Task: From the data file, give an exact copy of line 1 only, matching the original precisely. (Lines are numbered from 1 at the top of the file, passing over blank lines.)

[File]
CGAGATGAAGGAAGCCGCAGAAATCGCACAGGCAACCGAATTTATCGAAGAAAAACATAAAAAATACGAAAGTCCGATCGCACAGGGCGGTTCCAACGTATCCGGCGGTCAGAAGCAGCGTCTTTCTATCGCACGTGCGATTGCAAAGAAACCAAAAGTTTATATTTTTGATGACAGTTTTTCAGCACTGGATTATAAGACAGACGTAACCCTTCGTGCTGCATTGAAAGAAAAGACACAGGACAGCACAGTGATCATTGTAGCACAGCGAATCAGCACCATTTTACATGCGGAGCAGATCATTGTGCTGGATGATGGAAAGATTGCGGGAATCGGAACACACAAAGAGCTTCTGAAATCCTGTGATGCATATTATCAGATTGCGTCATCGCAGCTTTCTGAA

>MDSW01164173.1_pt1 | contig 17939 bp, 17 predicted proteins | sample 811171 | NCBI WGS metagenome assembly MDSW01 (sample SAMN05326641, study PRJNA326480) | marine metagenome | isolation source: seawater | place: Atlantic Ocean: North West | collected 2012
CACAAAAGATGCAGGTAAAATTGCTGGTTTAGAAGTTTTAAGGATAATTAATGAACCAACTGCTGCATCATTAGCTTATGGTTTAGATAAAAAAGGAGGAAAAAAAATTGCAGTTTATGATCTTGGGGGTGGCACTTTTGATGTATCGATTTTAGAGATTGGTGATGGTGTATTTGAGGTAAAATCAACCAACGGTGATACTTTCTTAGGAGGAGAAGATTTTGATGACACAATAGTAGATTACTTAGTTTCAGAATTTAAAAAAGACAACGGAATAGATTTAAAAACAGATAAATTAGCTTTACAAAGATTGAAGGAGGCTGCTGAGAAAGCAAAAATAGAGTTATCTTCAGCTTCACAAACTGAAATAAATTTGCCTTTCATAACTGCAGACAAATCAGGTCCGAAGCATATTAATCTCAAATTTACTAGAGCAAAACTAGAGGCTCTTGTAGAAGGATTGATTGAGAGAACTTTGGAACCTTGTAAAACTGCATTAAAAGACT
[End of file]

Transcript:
CGAGATGAAGGAAGCCGCAGAAATCGCACAGGCAACCGAATTTATCGAAGAAAAACATAAAAAATACGAAAGTCCGATCGCACAGGGCGGTTCCAACGTATCCGGCGGTCAGAAGCAGCGTCTTTCTATCGCACGTGCGATTGCAAAGAAACCAAAAGTTTATATTTTTGATGACAGTTTTTCAGCACTGGATTATAAGACAGACGTAACCCTTCGTGCTGCATTGAAAGAAAAGACACAGGACAGCACAGTGATCATTGTAGCACAGCGAATCAGCACCATTTTACATGCGGAGCAGATCATTGTGCTGGATGATGGAAAGATTGCGGGAATCGGAACACACAAAGAGCTTCTGAAATCCTGTGATGCATATTATCAGATTGCGTCATCGCAGCTTTCTGAA